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Americans tend to be self-focused in their prayer life, asking God for personal desires more often than people in crisis or the unsaved, according to a recent survey from Nashville, Tennessee-based LifeWay Research.

"Most people pray when they need the red phone for help," says Ed Stetzer, executive director of LifeWay Research. "But their prayer life isn't a habit rooted in a relationship with God."

John Maempa, director of the AG Office of Prayer and Spiritual Care, says, "While for many people praying tends to be a pragmatic means to an end, according to Scripture we are invited to ask for things we need and perhaps even want (Psalm 37:4; Matthew 6:33; 7:7; etc.). However, the key to effective prayer is relationship — drawing close to God so He can draw close to us."

In the online survey, Americans spend the most time focusing on friends and family (82 percent of all respondents) as well as their own problems (74 percent). Just over half (54 percent) pray for good things to happen in their life, while more than one third (36 percent) ask God to bless them with future prosperity.

"James Nicodem, in his book 'Prayer Coach,' states that Jesus readily responds to our prayers when we 'start to value our relationship more than our requests; until we want more of Him than we want from Him.'" Maempa observes. "When we're in proper alignment with God's relationally, we are more inclined to pray His will than focus on things we want."

But not all prayers are self-centered. Americans say they also spend time petitioning God about their own sin (42 percent), those in natural disasters (38 percent), people of other religions or no faith (20 percent), and government leaders (12 percent).

And as Jesus' taught, 41 percent say they have prayed for those who mistreat them while 37 percent acknowledge praying for enemies.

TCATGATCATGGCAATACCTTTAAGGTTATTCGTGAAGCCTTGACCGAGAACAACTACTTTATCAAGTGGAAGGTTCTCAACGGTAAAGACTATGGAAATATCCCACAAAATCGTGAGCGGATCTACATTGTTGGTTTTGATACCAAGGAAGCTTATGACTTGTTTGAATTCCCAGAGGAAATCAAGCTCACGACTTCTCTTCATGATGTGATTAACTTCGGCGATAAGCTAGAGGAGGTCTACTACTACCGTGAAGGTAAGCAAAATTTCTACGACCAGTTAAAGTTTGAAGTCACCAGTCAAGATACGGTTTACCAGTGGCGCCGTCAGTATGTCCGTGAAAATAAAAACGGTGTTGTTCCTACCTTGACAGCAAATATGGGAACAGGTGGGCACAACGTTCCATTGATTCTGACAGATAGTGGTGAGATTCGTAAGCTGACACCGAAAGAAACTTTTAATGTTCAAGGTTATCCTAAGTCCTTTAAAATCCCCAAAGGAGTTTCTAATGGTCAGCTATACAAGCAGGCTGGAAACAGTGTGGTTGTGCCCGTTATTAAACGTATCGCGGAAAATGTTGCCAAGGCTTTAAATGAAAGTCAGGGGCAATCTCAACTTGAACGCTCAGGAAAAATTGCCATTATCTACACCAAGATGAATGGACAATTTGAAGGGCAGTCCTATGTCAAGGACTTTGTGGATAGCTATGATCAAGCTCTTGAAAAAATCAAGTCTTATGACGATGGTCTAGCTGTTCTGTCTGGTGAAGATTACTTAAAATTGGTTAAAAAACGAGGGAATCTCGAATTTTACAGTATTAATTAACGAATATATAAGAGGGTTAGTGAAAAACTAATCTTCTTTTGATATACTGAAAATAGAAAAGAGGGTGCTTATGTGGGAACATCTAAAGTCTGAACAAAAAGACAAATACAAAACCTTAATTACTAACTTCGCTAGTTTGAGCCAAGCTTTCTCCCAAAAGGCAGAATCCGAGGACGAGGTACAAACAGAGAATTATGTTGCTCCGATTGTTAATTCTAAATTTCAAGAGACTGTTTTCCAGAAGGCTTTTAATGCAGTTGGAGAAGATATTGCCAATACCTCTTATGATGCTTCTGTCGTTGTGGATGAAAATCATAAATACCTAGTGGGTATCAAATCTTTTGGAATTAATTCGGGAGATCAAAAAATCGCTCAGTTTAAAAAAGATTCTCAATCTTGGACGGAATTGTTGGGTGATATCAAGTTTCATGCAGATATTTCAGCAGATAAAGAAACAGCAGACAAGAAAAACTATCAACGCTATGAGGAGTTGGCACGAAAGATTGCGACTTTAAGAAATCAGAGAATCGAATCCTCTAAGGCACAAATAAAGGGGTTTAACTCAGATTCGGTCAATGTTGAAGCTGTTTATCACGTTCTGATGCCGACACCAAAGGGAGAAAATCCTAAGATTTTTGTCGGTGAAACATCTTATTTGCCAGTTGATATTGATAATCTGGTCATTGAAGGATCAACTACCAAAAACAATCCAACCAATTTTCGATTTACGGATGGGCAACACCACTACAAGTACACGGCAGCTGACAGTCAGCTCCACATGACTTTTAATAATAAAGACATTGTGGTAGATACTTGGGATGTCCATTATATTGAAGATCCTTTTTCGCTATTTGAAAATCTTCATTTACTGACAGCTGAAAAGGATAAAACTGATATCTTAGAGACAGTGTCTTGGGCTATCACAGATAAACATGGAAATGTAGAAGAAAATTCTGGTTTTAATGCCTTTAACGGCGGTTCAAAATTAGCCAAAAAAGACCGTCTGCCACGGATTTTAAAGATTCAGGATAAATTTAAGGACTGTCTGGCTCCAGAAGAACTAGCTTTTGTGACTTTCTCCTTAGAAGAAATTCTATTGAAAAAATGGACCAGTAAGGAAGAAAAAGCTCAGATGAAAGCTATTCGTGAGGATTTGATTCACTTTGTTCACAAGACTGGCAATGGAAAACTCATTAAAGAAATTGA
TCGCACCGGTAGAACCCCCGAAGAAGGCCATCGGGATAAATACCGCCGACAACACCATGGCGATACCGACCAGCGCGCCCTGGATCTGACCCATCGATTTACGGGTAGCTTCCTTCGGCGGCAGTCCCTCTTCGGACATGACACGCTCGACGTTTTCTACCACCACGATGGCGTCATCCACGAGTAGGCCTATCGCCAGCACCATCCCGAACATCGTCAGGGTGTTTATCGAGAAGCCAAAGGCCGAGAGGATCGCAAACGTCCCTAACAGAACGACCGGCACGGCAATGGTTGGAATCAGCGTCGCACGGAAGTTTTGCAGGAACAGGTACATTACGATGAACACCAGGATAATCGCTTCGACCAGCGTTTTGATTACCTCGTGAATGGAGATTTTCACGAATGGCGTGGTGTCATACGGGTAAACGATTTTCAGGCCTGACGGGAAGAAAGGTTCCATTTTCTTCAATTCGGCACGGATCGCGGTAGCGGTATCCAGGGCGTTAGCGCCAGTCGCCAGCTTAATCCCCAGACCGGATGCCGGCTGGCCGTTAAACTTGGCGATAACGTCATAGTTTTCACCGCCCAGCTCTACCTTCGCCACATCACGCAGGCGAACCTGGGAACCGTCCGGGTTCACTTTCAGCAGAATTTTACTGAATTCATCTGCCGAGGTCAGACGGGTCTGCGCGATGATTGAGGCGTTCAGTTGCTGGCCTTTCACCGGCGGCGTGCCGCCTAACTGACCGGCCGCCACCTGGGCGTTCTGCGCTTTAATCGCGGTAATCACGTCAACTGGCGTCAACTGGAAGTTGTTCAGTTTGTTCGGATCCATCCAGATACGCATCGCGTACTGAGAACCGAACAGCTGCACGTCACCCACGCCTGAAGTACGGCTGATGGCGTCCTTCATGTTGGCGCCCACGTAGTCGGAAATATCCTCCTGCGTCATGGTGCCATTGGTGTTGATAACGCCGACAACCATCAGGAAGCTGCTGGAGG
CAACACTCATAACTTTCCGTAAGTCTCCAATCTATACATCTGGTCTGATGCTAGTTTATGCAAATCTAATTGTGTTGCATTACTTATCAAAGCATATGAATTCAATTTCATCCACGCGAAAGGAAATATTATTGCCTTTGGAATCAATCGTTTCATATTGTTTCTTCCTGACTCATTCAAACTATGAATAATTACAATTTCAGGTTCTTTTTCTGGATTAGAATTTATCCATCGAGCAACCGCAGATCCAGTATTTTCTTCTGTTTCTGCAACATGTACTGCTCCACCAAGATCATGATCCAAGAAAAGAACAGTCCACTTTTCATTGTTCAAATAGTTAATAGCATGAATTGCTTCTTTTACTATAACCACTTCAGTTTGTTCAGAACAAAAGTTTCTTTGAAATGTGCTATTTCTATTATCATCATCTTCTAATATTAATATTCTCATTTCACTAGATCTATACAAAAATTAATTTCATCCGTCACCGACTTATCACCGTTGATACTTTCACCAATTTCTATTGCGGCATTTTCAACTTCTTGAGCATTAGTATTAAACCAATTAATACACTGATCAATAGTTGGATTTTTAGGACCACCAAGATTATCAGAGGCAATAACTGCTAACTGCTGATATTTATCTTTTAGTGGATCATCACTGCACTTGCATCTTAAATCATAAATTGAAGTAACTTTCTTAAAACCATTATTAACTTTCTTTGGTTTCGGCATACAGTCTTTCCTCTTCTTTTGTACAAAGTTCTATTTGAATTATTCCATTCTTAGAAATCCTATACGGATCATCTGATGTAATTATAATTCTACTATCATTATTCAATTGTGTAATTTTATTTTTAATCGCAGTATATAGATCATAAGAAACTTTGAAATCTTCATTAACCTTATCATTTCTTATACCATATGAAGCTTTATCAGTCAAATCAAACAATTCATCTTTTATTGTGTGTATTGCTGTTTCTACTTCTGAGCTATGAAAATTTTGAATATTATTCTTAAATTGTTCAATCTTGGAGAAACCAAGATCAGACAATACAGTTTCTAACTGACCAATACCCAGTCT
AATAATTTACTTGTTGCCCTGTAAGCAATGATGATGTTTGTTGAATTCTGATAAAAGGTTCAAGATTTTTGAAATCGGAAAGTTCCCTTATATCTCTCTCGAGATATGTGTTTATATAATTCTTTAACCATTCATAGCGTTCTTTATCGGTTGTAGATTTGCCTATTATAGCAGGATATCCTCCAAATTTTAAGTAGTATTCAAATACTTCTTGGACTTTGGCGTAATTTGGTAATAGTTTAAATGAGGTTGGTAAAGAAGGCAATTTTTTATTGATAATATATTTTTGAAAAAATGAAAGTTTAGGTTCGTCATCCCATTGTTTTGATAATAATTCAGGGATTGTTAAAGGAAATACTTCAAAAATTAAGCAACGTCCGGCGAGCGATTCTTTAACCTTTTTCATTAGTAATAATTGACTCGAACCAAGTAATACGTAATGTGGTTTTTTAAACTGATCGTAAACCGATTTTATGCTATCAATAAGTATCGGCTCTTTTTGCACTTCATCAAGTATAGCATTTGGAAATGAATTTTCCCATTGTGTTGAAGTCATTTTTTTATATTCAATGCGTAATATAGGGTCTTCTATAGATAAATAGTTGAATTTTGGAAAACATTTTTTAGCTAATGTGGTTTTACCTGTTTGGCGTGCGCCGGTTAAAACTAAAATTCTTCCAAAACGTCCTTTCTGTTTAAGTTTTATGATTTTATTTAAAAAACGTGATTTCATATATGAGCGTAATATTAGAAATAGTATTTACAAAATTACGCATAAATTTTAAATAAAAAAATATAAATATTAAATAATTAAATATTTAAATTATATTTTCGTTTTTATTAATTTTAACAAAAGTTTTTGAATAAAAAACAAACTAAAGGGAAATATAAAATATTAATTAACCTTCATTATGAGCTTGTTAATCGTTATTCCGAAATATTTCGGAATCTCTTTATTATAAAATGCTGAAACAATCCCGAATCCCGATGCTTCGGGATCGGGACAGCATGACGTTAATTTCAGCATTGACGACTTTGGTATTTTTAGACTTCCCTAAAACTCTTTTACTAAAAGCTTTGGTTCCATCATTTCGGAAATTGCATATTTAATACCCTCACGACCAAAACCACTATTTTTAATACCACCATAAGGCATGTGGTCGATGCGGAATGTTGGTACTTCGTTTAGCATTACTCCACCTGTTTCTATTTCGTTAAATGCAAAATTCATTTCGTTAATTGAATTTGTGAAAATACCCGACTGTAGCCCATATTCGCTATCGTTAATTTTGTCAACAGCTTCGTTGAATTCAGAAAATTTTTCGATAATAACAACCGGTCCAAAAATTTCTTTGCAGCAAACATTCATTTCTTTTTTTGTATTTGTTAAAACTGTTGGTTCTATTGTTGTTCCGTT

On the other hand, 21 percent admit to asking God to win a lottery, 13 percent have sought the Almighty's help for their favorite team to win a game, and 7 percent have wanted God's favor in finding a good parking space.

About half of Americans (48 percent) say they pray at least every day, while a third (31 percent) say they pray repeatedly during the day.

Authors: Pentecostal Evangel and AG News


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Jacob's Hope: The Assemblies of God launches global outreach to Jews

Fri, 07 Jan 2011 - 4:24 PM CST

Jeff Friedman grew up in a Jewish family, attended an Orthodox Jewish synagogue every week, and lived in the city with the world's largest Jewish population: Brooklyn, New York. The brief encounters he had with Christians left him with a negative impression of the faith during his first 26 years of life.

"Christians offended me; they turned me off," Friedman says. "I basically hated Christians."

One day in 1980, after Friedman moved to Miami as part of his job as a government pharmacist, he went to get a haircut. Mitzi, the hairstylist at the salon, was a Jewish woman - who attended an Assemblies of God church.

"She challenged me as a Jew to study the Jewish Scriptures as they pertain to the Messiah," Friedman recalls. "She spoke to me in a way that made sense."

A week later, after accepting an invitation to a Christmas party at the church, Friedman came to faith in Y'shua (the Hebrew name for Jesus). He immediately sensed a calling, realizing that the overwhelming majority of Jews never hear a culturally relevant presentation of the gospel.

"I have a desire to see fellow Jews come to know this blessing I know," says the enthusiastic and energetic Friedman.